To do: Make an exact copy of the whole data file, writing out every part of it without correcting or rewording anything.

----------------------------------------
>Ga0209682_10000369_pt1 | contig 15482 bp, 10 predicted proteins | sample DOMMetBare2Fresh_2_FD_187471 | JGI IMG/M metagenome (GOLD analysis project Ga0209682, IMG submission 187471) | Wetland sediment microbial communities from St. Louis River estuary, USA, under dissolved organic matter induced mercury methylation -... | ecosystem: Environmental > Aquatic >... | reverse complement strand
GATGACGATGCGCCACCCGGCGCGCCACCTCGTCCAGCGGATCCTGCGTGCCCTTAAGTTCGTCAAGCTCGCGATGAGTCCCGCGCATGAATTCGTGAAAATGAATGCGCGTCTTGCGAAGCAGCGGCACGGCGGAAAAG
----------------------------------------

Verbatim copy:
>Ga0209682_10000369_pt1 | contig 15482 bp, 10 predicted proteins | sample DOMMetBare2Fresh_2_FD_187471 | JGI IMG/M metagenome (GOLD analysis project Ga0209682, IMG submission 187471) | Wetland sediment microbial communities from St. Louis River estuary, USA, under dissolved organic matter induced mercury methylation -... | ecosystem: Environmental > Aquatic >... | reverse complement strand
GATGACGATGCGCCACCCGGCGCGCCACCTCGTCCAGCGGATCCTGCGTGCCCTTAAGTTCGTCAAGCTCGCGATGAGTCCCGCGCATGAATTCGTGAAAATGAATGCGCGTCTTGCGAAGCAGCGGCACGGCGGAAAAG